Steven Soderbergh is like the MF DOOM of the American auteurist cinema; it’s not enough for him to drop one riveting feature project on Netflix within a single year, he’s got to double up. Soderbergh fans enjoy an embarrassment of riches in 2019, with this past winter’s High Flying Bird soon to be succeeded by his financial drama The Laundromat.
Netflix has been on a hot streak of trailer releases this week, following yesterday’s clip of The King with a first look at The Laundromat prior to its screenings at the film festivals in Venice and Toronto in September. A title card teases Soderbergh as “the director of Ocean’s Eleven,” and indeed, it looks like he’s back in fun-time-caper mode as his characters scramble to get away clean with a massive payday.
Meryl Streep heads up the cast as Ellen Martin, an ordinary woman distraught to find that her dream vacation has been dashed due to some suspect monetary dealings. She follows the trail of dollar signs to Panama City and the highly sketchy law firm of Mossack (Gary Oldman, doing a German accent that we’ll charitably describe at present as “a choice”) and Fonseca (Antonio Banderas).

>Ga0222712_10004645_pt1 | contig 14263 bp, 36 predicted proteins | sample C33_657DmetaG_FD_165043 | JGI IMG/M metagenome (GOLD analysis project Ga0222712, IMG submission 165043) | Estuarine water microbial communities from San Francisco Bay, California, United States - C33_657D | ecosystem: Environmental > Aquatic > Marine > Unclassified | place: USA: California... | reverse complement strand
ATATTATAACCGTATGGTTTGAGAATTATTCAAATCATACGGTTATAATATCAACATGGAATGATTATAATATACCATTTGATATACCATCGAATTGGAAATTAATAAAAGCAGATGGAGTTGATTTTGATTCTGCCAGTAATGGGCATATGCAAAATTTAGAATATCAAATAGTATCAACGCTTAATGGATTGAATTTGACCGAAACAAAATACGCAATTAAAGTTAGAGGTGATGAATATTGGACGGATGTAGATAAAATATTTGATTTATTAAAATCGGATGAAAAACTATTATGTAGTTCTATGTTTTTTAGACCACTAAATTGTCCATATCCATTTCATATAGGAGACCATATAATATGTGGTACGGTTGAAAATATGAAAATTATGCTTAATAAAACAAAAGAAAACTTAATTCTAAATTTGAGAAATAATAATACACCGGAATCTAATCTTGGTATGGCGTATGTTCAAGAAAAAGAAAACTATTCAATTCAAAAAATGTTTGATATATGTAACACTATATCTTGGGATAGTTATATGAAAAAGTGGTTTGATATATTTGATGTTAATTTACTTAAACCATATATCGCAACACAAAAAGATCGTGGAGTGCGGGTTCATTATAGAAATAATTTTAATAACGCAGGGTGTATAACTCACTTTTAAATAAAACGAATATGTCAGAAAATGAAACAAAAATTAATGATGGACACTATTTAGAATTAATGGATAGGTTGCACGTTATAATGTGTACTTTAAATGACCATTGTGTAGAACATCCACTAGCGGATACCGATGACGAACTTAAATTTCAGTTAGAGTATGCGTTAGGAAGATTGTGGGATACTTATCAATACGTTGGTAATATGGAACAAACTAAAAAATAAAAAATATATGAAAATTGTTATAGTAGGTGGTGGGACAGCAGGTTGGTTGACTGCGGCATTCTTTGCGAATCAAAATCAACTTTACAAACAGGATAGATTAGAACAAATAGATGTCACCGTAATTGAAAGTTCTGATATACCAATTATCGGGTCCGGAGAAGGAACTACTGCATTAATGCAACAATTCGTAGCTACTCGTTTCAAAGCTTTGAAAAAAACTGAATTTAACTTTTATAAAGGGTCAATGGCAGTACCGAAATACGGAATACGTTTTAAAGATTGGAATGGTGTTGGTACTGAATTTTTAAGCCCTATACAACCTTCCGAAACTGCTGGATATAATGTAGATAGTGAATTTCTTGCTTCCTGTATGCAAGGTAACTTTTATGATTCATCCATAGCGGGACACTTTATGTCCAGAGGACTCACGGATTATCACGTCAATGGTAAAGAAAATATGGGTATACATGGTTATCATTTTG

There, she uncovers a vast network of shady rerouting that connects white-collar criminals to the most influential zillionaires on the planet with a thread made of capital. Her plot to expose the wrongdoing expands and ropes in an ensemble filled out by the likes of David Schwimmer, Sharon Stone, Alex Pettyfer, Will Forte, and Jeffrey Wright.
Soderbergh has been on an anti-institutional tear lately, railing against the strictures of capitalism for most of this decade. The Laundromat looks to be his most explicitly subversive yet, tracing lines between the one-percenters hoarding all the wealth in America and the gross ethical violations they must commit to get there.
The Laundromat will be in UK and US theaters on 27 September, and then online at Netflix on 18 October.
Published 28 Aug 2019
By Matt Thrift
The American director discusses his long-awaited return to feature filmmaking with Logan Lucky.
This late ’90s neo-noir offers a heady mix of non-linear narratives, cockney rhyming slang, and Terence Stamp.
The director shot the feature on an iPhone 7 modified with special lenses.